From Beyond

Film review by Thomas M. Sipos




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From Beyond  (1986, dir: Stuart Gordon; cast: Ted Sorel, Jeffrey Combs, Barbara Crampton, Ken Foree)




This mad scientist film is a kind of spiritual sequel to 1985's Re-Animator. Same team, behind and before the camera, with another screenplay loosely based on a Lovecraft story. (Certainly a much better film than the actual sequel, 1989's dreary and plodding Bride of Re-Animator.)

Once again, Jeffrey Combs plays a repressed young scientist intensely devoted to his work, here assisting Ted Sorel (as the mad Dr. Pretorious -- an homage to Bride of Frankenstein). Sorel has invented the Resonator: a device that opens a portal into another dimension, simultaneously admitting grotesquely sensuous shape-shifting monsters, while physically (often sexually) stimulating nearby people. Such as the impotent Sorel, who, once excited, wants ever more stimulation.

From Beyond shares some of Re-Animator's dark comedy, though not as much (Combs should have gotten better quips). Early on, a nosy neighbor reports "strange noises and colored lights" emanating from Sorel's house. When the police arrive, Combs is escaping the house, screaming that Sorel was eaten by one of the inter-dimensional monsters.

Charged with murdering Sorel, Combs is committed to an asylum and placed under the care of a repressed young psychiatrist intensely devoted to her work (Barbara Crampton). Although referred to as a "girl wonder," Crampton is obviously too young to be a psychiatrist, much less one with an impressive record of past achievement. But that's okay -- we know she's smart because she wears glasses.

Crampton is fascinated by Combs's "delusions." The authorities wonder if Combs is insane, or just trying to cop an insanity defense. Either way, Combs must recreate Sorel's experiment if he ever hopes to be released. Accompanied by a police officer (Ken Foree; Dawn of the Dead), Crampton escorts Combs to Sorel's house to do just that.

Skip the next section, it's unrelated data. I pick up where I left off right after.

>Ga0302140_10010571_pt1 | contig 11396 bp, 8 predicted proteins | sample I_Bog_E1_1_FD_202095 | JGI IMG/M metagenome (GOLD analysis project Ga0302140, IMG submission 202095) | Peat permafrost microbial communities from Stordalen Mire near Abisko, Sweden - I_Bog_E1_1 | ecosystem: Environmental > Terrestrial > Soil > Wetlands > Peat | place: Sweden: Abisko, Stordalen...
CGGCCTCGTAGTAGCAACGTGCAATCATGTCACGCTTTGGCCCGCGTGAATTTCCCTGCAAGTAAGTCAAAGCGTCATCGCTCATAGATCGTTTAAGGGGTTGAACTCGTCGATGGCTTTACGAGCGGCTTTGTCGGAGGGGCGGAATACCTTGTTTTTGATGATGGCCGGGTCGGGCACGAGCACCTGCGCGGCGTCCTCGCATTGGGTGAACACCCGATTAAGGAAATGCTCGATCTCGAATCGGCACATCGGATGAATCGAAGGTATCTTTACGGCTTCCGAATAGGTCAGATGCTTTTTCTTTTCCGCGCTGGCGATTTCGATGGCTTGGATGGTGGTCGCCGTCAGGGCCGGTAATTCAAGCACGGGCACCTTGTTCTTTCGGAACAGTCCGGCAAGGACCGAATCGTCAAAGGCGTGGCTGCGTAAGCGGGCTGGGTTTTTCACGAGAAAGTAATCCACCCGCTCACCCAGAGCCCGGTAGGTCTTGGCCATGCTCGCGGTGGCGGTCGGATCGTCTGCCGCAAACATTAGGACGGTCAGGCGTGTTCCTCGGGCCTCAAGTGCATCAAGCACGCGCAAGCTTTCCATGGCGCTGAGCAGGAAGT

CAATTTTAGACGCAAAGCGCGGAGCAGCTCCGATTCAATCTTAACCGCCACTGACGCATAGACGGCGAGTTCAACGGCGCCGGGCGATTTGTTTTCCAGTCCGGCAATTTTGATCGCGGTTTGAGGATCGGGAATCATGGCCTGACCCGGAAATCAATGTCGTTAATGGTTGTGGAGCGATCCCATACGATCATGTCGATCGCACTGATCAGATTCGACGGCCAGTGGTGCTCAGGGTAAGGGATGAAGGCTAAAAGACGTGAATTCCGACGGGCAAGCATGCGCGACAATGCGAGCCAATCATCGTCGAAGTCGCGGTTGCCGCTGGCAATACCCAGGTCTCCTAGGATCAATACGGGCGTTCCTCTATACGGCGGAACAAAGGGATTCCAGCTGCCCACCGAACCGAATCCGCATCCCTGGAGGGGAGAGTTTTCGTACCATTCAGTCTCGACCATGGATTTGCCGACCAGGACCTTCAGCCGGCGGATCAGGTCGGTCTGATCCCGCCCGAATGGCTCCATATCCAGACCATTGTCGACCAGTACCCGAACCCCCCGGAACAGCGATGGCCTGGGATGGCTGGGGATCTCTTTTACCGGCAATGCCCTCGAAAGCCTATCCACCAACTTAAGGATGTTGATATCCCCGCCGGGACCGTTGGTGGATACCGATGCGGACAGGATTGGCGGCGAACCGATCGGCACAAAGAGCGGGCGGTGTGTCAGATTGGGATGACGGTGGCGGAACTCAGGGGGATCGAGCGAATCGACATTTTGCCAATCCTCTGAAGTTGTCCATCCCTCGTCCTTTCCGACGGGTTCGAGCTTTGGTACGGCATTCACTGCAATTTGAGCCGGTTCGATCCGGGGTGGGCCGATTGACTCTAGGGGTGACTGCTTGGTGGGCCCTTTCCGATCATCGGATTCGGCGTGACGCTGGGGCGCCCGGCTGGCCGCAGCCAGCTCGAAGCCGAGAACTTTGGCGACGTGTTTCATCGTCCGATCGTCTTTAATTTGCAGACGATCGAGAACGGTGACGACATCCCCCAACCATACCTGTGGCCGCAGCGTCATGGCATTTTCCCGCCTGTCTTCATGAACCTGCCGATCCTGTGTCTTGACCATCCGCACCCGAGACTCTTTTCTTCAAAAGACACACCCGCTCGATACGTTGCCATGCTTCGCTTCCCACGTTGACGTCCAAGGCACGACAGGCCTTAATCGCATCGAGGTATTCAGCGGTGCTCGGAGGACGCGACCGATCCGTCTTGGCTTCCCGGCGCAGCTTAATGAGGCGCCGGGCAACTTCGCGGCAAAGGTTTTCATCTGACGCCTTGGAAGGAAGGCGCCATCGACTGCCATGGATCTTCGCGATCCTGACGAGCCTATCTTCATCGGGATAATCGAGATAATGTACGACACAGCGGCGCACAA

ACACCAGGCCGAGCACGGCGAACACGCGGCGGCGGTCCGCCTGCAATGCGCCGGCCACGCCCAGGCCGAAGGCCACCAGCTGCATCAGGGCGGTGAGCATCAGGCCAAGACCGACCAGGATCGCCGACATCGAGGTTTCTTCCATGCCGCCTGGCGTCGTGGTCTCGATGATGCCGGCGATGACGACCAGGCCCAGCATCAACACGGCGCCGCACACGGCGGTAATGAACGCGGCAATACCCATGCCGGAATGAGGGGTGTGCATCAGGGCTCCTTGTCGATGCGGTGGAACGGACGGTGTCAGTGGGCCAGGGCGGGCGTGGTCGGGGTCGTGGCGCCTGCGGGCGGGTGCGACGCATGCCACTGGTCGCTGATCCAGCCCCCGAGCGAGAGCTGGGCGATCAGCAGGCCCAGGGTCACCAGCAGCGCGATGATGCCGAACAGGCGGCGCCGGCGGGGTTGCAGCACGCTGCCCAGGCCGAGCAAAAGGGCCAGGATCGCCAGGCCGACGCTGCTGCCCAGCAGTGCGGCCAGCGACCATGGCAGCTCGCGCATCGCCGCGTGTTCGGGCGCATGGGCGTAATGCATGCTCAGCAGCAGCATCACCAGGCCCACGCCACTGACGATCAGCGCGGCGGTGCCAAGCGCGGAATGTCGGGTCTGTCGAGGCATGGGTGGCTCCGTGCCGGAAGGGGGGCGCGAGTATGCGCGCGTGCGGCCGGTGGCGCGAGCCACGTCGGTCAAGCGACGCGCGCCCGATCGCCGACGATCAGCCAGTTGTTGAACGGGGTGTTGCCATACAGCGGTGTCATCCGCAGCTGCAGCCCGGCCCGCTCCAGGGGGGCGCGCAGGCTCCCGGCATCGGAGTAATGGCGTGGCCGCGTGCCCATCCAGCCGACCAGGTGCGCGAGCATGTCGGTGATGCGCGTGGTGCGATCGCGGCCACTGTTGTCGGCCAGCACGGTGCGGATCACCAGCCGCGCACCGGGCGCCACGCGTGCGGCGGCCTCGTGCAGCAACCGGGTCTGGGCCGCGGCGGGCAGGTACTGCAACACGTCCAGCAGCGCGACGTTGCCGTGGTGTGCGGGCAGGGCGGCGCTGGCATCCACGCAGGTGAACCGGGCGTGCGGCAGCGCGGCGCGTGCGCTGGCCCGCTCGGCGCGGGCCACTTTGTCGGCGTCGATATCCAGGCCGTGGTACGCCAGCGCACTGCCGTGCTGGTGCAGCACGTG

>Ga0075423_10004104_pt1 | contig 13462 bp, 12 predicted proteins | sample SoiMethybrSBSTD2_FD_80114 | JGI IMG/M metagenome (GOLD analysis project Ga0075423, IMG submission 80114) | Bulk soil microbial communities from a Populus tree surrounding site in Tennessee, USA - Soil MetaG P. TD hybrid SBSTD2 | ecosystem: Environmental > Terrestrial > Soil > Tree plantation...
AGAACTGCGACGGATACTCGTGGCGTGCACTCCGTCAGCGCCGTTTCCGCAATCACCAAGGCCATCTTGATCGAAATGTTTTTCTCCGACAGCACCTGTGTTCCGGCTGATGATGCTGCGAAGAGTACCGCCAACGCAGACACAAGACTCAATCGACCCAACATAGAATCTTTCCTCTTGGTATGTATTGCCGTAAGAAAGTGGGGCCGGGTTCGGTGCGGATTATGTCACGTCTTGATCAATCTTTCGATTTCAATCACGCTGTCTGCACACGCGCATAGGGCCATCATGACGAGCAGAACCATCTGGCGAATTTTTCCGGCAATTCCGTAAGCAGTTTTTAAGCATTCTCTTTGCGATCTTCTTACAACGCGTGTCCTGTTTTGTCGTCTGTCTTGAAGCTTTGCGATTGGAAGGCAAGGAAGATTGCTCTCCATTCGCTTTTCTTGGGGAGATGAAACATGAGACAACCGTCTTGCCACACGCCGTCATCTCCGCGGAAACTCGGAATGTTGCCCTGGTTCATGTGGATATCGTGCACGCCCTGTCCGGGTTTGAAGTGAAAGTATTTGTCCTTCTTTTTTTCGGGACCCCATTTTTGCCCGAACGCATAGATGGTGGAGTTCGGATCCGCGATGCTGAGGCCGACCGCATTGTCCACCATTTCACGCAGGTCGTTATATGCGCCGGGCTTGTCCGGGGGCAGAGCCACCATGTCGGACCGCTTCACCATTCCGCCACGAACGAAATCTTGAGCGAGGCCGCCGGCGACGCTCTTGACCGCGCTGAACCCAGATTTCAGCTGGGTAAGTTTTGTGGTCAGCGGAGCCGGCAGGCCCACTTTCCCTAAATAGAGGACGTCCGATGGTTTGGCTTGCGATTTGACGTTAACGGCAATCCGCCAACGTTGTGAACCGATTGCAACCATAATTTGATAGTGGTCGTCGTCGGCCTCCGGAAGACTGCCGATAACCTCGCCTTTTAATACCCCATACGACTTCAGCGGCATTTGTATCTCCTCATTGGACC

Freudians like to link sex and death, and sex and cannibalism, and fear of being eaten and fear of sex and fear of death... I'm no Freudian, but From Beyond brims with sex and death and cannibalism.

Combs repairs the Resonator, admitting a monster, but shuts the machine before the monster can kill. But the Resonator is addictive, and Crampton, excited by the rush, wants more. Discovering Sorel's S&M torture chamber, Crampton dons a dominitrix outfit. The Resonator having tapped into her "dark primal side," the coolly clinical psychiatrist loses her inhibitions and swings to the opposite extreme.

As with all addicts, she and Combs are soon swinging back and forth, trying to re-repress their growing dark urges even as they indulge them. Combs develops a hunger for human brains. The violence is graphic, but at times also silly (why doesn't Foree just step out of the light when he realizes that it's attracting the voracious ... locusts?).

Foree's stout cop is likable but one-dimensional, the bane of horror good guys. Film and TV cops are often given a quirk, usually some favorite food, in a lazy, shorthand attempt to "flesh them out." Kojak had his lollipop. Many cops eat donuts or pizza. Foree's cop likes to cook.

Sorel, returning as a monster, is charismatic and repulsive. Combs is nicer and wimpier than in Re-Animator, and also less interesting. Crampton, beautiful but bland in Re-Animator, is here intriguing in a meatier role, and even more beautiful (whether in her classy professional suit, prep outfit, or leather gear). In effect, Combs and Crampton have switched their personas between the two films; from daring and bland, to bland and daring.




Foree is the closest thing to a pure hero in From Beyond, but who remembers the heroes in The Black Cat and The Raven? Only Lugosi and Karloff are memorable. And just as Re-Animator belongs to Combs (a superb mad scientist), From Beyond belongs to Crampton. It's a delight to watch her switch from repressed to wild, from coolly confident to broken and hysterical, finally ending on an extreme high note as she escapes the house, laughing maniacally...

From Beyond is a fast-moving gorefest, sexy and gruesome, and at times funny. A worthy followup to Re-Animator.

Review copyright by Thomas M. Sipos


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